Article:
# Implement an audio-frequency tilt-equalizer filter

Francesco Balena, Electro-Acoustic Design, Conselve (PD), Italy; Edited by Margery Conner and Fran Granville -February 02, 2012

In the 1970s, Quad Ltd developed a “tilt” audio-tone control, which first appeared on the company’s model 34 preamplifier. The tilt control tilts the frequency content of the audio signal by simultaneously boosting the treble and cutting the bass frequencies, or vice versa (Figure 1). Only one knob is needed to tilt the frequency response around a pivot frequency, FP (Figure 2).

Figure 1 In a tilt audio-tone control, the tilt control tilts the frequency content of the audio signal by simultaneously boosting the treble and cutting the bass frequencies, or vice versa.

Quad Ltd never published a transfer function for the filter. You need a Spice simulation and many trial-and-error cycles to tune it to your desired response. By deriving the transfer function, you can easily select the component values. Surprisingly, the transfer function also shows how you can make the tilt response asymmetric, with different amounts of boost and cut. You begin deriving the transfer function by expressing the input versus the output as a function of dc-feedback resistor, RF, and Z, the complex impedance of the RC branches:
where X indicates the wiper position of potentiometer P1 and the values of the resistors and capacitors define Z:

Figure 2 This frequency response is for the extreme wiper positions, where X=0 or P1. All of the other responses, with 0 less than X and X less than P1, lie between these curves.

The frequency response in Figure 2 is for the extreme wiper positions, where X=0 or P1. All of the other responses, with 0 less than X and X less than P1, lie between those curves. To get the frequency responses in decibels, multiply the log of the absolute value of the transfer function by 20: 20log(|TF|). To get a log/log scale on the graph, substitute 10F for F on the X axis. Pivot frequency FP depends on component value, including the setting of potentiometer P1, as it sweeps between an X value of 0 and P1, where RF must be greater than R:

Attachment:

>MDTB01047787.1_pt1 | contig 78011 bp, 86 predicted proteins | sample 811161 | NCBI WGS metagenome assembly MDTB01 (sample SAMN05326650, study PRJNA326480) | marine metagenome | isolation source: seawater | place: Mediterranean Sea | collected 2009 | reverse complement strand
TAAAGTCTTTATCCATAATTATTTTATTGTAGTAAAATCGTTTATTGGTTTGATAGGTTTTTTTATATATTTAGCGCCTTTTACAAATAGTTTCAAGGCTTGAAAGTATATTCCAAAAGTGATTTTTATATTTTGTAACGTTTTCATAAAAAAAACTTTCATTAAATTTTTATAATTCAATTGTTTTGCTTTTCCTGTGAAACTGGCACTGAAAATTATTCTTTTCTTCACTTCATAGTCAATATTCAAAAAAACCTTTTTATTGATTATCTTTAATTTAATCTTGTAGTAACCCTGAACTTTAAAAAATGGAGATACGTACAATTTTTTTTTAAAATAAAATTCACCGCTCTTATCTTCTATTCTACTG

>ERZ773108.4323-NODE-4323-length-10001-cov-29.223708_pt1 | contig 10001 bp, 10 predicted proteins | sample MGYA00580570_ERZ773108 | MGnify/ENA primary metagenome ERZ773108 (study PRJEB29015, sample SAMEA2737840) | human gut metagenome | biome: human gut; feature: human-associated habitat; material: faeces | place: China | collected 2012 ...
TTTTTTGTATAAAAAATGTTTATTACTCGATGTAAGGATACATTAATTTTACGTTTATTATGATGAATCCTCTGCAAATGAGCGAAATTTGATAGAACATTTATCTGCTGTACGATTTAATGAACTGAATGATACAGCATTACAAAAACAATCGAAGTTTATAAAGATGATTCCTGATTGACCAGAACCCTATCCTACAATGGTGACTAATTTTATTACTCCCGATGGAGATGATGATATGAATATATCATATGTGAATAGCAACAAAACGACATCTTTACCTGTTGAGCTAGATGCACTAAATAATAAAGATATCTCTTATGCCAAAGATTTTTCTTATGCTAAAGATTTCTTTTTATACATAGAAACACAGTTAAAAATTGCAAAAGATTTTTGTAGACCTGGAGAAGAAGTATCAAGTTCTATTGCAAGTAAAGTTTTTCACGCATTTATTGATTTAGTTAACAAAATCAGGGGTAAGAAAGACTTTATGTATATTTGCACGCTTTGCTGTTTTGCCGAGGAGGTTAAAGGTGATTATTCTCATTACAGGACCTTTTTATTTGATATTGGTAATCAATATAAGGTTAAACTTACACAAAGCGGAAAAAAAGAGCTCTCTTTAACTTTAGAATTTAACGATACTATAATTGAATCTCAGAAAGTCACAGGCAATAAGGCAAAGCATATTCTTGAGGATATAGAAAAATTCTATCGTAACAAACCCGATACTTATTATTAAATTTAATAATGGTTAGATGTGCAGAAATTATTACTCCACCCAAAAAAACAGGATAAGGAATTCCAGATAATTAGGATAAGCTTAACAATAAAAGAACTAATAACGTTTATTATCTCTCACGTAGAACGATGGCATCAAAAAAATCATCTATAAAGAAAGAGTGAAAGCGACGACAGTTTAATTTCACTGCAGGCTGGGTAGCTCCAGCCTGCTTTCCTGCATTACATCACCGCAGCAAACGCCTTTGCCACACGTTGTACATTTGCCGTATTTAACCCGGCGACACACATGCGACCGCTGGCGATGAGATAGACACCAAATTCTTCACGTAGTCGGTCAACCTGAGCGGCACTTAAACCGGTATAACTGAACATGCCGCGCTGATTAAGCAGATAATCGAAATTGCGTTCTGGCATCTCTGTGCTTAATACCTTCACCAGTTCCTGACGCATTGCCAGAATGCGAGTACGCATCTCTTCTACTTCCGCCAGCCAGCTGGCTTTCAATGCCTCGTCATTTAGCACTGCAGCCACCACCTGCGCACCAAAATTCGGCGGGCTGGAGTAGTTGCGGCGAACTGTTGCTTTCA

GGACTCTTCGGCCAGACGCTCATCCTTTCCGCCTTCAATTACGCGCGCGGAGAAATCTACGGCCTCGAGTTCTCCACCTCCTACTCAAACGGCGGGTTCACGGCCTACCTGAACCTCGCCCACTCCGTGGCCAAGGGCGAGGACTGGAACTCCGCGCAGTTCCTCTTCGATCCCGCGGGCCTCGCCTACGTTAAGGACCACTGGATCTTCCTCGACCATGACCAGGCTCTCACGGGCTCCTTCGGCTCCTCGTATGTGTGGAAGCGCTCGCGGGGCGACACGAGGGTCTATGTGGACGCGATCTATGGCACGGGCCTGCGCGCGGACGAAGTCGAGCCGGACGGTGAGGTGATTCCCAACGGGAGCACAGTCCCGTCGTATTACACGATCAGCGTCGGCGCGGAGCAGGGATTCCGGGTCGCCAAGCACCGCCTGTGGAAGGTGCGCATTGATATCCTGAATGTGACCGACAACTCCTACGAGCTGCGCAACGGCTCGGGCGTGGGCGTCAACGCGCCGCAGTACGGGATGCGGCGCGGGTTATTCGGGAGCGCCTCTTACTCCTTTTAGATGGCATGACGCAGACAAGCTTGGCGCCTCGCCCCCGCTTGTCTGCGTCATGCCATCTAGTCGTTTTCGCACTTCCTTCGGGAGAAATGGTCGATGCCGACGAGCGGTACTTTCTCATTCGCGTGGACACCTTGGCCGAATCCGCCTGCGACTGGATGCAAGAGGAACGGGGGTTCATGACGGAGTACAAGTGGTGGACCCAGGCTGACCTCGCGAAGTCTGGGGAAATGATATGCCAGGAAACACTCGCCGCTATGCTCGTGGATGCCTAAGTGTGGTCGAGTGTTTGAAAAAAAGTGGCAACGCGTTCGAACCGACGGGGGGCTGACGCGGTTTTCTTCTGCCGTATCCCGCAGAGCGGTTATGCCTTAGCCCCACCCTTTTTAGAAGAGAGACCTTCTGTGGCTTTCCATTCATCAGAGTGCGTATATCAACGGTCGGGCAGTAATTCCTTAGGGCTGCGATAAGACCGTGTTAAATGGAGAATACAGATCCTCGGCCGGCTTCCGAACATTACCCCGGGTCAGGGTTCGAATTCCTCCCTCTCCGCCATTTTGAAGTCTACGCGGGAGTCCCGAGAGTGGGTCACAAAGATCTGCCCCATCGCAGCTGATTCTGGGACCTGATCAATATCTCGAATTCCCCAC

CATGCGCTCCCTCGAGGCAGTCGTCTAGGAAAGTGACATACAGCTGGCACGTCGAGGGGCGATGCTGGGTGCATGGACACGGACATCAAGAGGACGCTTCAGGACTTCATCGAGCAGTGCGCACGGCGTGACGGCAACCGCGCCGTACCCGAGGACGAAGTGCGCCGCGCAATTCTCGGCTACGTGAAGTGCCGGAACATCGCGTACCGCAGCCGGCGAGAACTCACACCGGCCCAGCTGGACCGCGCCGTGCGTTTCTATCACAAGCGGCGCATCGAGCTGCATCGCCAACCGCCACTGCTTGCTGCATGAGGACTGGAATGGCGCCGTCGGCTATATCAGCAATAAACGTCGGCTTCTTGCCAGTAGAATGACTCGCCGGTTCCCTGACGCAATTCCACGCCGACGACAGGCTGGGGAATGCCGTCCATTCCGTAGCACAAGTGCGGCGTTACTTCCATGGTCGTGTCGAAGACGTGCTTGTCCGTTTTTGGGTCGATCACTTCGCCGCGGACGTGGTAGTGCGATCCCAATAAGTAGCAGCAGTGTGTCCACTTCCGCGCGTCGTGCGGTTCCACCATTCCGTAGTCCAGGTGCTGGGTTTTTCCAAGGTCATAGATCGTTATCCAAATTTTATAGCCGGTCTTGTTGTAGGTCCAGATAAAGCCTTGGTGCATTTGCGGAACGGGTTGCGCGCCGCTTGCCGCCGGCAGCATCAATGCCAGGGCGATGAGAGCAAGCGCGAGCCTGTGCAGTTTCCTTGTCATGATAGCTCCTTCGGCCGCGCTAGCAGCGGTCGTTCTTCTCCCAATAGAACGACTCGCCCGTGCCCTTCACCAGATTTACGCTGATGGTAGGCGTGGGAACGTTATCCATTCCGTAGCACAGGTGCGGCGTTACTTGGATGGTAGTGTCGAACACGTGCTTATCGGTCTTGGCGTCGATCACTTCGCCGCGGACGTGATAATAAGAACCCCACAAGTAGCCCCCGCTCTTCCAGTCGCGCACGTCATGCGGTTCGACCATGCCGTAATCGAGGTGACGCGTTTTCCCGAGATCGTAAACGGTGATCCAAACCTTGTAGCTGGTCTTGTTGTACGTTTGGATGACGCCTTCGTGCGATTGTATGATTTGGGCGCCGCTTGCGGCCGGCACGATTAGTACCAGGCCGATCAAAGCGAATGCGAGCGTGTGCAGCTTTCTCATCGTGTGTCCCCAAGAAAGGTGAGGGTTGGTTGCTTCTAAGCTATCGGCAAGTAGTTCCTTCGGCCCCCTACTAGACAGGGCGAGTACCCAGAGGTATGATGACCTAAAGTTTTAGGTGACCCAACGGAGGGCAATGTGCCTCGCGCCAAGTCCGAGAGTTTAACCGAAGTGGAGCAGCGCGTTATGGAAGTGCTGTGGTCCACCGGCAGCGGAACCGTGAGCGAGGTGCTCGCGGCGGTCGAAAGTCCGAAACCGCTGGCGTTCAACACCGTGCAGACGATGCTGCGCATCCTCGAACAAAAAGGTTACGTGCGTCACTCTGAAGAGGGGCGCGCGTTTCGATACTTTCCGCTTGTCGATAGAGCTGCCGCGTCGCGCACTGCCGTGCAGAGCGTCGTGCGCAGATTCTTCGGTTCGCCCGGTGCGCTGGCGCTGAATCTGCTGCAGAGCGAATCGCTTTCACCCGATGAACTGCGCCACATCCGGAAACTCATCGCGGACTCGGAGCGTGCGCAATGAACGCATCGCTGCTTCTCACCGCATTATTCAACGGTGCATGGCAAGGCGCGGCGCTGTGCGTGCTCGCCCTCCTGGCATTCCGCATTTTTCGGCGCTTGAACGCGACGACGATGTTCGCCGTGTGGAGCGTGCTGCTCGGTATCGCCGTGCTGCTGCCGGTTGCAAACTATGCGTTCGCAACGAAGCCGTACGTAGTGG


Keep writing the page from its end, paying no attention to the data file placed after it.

To calculate component values, you first define the maximum low-boost asymptote as ML, when the frequency goes to 0 Hz and the potentiometer’s value is also 0Ω. You then define the maximum high-boost asymptote as MH, when the input frequency goes to infinity, and set the potentiometer to its maximum value. This step gives the component values for RF, R, and C:
For the equations to work, ML−1 and (MH×ML−1) must be greater than 0. You can choose any reasonable value of potentiometer P1. For example, select a P1 value of 50 kΩ, a desired pivot frequency of 1 kHz, a maximum low-frequency boost of 4, and a maximum high-frequency boost of 2. The equations yield an RF of 16.66 kΩ, an R of 7.14 kΩ, and a C of 12.24 nF (Figure 3).

Figure 3 RF is 16.66 kΩ, R is 7.14 kΩ, and C is 12.24 nF.

You take 20 times the log of ML to get the response in decibels, so an ML of 4 is the 12-dB maximum low-frequency boost, and an MH of 2 represents the 6-dB maximum high-frequency boost. When you normalize the resistor and capacitor values to standard values, you get only a minor error in your desired response. By defining the variables ML and MH, you can make tilt equalizers that have an asymmetric response between boost and attenuation.

Figure 4 Voltages VI, VO, and V are all referred to ground.

A detailed derivation of the transfer function is included here. You begin by defining voltages VI, VO, and V, all referred to ground (Figure 4). In this case, I1, I2, and IP are the minimal number of unknown currents. Because an op amp servos the output to keep the input pins at the same voltage, the potentiometer wiper is at 0V, a virtual ground. Further assume the infinite input impedance of the op-amp input pins so that the current at the inverting pin is 0A. VI and VO are unknown, letting you write a set of equations for the conditions:
Remember that Z is the complex impedance of the RC branches. Now rearrange the equations:
From the first and second equations you can deduce that I1 equals I2. You can now substitute into the last three equations and rearrange them to get the final set:
The goal is to find VO/VI; you need not solve all of the unknowns. If you substitute I1 from the third equation above into the second equation, you can find IP. You then substitute this IP into the fourth equation and find the ratio of VO/VI, yielding the first equation in this Design Idea. This result is congruent with the actual numerical value of the examples in Reference 1.